Dawn Reader

Dawn Reader
from Open Door Coffee Co.; Hudson, OH; Oct. 26, 2016

Tuesday, August 12, 2014

That Time I Published a Poem, 3

Okay, maybe this time I'll get around to writing about that one time I published a poem. Maybe I'll cut-and-paste a copy of that poem here; maybe I'll tell you the name of the journal that had the honor to publish such a masterwork ... maybe not. Let's see how it goes.

When I started working on this story (about my first/only published poem), I thought it would be a quick, one-day affair. (Guys are good at that.) But then I started checking my file cabinets, and the contents of some dusty folders reminded me that I had tried to publish poems at other times long, long ago. And as I looked through those folders, I once again realized what a blockhead I was (am?). Oh, the cluelessness--the arrogance--of youth (well, mine anyhow). And worse? I wasn't really all that young.

Okay, enough delay: Time for Full Embarrassment ...

The first poem, from the spring of 1982, I called "Resurrection."  I see that I sent this masterwork to four little magazines: The Little Review ("We're sorry, but we cannot use it"), Pig Iron Press ("We regret that we cannot use your submissions"--note the plural: I sent only one poem), The Reaper ("we cannot accept it"), The Spoon River Poetry Press ("I am afraid they [another plural!] are not right for Spoon River").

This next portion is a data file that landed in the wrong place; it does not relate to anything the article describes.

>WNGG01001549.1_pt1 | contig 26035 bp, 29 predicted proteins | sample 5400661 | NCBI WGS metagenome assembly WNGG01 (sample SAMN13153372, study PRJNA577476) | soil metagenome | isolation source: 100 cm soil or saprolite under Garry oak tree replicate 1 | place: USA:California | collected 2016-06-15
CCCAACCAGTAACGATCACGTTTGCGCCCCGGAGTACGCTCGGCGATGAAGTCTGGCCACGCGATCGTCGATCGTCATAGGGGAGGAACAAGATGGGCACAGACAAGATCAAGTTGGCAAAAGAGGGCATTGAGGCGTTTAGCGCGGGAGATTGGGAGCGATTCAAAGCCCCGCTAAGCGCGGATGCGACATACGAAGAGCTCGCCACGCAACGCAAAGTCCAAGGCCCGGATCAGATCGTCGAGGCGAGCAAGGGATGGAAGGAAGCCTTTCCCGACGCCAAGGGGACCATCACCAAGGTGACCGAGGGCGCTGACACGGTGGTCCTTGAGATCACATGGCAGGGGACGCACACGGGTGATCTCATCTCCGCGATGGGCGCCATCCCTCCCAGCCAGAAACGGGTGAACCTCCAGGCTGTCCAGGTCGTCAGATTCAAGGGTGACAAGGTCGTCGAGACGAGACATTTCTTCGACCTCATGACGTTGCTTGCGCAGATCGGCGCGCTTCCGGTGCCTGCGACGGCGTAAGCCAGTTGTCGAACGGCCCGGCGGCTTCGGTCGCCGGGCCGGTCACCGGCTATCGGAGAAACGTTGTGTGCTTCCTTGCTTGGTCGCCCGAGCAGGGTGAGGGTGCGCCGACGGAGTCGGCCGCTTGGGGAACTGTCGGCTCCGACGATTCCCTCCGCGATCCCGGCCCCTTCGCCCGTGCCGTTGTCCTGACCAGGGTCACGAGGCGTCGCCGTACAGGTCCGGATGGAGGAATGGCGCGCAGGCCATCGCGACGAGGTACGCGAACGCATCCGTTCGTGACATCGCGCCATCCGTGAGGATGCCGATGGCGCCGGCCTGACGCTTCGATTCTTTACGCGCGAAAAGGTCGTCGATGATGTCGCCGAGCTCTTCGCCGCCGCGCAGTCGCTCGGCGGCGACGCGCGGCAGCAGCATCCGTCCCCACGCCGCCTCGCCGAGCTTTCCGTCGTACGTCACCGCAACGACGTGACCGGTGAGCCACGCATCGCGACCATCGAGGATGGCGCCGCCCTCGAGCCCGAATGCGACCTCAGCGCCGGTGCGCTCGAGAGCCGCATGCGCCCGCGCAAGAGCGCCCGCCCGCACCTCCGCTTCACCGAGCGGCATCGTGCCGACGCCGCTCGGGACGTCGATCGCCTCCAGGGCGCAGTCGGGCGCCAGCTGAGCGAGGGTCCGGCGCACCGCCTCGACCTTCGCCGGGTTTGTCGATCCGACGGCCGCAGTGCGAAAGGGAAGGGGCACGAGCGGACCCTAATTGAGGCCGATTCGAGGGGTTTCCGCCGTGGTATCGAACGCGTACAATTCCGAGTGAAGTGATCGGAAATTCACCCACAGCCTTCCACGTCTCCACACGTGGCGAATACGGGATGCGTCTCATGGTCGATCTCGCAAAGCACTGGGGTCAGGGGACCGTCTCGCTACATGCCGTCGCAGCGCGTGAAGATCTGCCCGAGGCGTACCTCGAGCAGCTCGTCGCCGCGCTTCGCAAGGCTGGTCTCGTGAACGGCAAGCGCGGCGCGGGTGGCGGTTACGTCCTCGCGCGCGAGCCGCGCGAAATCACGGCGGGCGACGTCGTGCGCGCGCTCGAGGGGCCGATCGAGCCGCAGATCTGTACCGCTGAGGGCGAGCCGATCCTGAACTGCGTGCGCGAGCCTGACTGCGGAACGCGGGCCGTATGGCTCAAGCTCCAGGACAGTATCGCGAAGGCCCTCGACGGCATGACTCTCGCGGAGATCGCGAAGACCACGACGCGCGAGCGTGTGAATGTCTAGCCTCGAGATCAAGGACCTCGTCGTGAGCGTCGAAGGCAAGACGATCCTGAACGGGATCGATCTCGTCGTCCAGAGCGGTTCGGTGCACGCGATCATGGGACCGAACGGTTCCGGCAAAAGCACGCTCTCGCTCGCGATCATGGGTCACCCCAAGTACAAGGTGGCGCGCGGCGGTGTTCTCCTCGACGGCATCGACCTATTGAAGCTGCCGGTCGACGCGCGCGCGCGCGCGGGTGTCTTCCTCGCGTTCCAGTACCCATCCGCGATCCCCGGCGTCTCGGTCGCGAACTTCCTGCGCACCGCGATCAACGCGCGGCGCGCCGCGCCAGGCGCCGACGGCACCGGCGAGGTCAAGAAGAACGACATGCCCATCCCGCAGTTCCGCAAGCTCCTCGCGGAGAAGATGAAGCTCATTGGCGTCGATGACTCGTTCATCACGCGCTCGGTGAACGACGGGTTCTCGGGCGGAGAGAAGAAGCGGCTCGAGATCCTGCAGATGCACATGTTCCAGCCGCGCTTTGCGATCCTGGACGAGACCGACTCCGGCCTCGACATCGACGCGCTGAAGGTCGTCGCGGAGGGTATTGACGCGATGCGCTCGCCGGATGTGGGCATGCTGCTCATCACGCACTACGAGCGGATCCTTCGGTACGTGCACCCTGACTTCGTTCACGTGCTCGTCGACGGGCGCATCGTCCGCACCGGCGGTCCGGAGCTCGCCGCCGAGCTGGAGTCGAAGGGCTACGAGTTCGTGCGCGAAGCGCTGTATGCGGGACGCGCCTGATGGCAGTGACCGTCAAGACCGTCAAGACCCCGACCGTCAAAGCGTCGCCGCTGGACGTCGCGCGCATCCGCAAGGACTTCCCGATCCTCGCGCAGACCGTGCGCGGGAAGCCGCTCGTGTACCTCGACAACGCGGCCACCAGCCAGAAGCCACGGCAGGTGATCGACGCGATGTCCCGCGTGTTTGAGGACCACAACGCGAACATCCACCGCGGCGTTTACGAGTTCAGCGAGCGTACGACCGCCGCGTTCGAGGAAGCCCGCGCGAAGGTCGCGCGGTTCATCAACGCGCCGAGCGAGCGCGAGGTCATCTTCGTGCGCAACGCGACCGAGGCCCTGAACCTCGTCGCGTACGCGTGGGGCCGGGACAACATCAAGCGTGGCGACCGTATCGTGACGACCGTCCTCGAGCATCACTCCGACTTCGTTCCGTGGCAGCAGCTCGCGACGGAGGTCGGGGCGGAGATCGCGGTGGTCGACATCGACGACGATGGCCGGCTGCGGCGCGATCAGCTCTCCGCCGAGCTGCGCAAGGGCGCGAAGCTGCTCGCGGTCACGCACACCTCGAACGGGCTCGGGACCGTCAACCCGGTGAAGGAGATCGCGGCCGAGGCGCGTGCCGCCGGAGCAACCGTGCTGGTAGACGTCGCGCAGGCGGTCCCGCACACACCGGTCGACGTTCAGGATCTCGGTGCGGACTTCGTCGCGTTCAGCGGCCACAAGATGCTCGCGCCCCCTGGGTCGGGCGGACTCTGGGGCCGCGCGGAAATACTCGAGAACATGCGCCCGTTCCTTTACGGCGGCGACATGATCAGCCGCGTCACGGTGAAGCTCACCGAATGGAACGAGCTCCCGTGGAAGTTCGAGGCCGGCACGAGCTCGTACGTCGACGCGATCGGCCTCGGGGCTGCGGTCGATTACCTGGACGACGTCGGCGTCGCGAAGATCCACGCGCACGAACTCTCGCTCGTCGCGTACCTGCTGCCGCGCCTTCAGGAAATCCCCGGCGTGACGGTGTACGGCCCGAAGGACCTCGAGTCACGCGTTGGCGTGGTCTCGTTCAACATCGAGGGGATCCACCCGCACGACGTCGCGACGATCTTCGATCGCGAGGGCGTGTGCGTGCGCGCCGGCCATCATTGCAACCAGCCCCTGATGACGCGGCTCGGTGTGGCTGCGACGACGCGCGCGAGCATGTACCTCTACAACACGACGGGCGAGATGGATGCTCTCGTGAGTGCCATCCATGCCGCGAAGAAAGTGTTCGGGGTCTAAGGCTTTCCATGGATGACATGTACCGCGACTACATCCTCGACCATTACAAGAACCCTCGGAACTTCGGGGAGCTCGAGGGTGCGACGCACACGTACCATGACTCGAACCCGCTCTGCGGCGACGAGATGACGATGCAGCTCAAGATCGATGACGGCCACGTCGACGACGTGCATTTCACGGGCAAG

What were those editors thinking?

Below are two scanned images of my masterwork, and I'm sure you'll agree with me: How on earth could they have been so dense?

Well, a little exegesis. I seem to have awakened one night with a dead arm--must have been sleeping on it. Notice the very subtle use of "Jesus Christ" in a poem about a resurrection. And how could anyone not love the "soup-into-crackers" simile?  (Communion wafers? Was I thinking about them? Or am I just thinking so now?) And the masterful use of alliteration ("fluid fingerward," "ferocious forehand"). I think it's appropriate that they both involve a big fat F.

As I look at these words more than thirty years after I wrote them, I have a few questions (in no particular order): (1) Why did I think this was publishable? (I was 38 years old--shoulda known better.) (2) What was I trying to say? (3) Whom was I trying to fool? (4) Why are editors so kind? (Not one of them wrote to tell me that I might want to consider a different highway on my literary journey--or advise taking the exit ramp, quickly, from Poetry Turnpike.) (5) Why am I posting this here?

Well, I think a little self-immolation is good for the soul. So ... burn, baby, burn!


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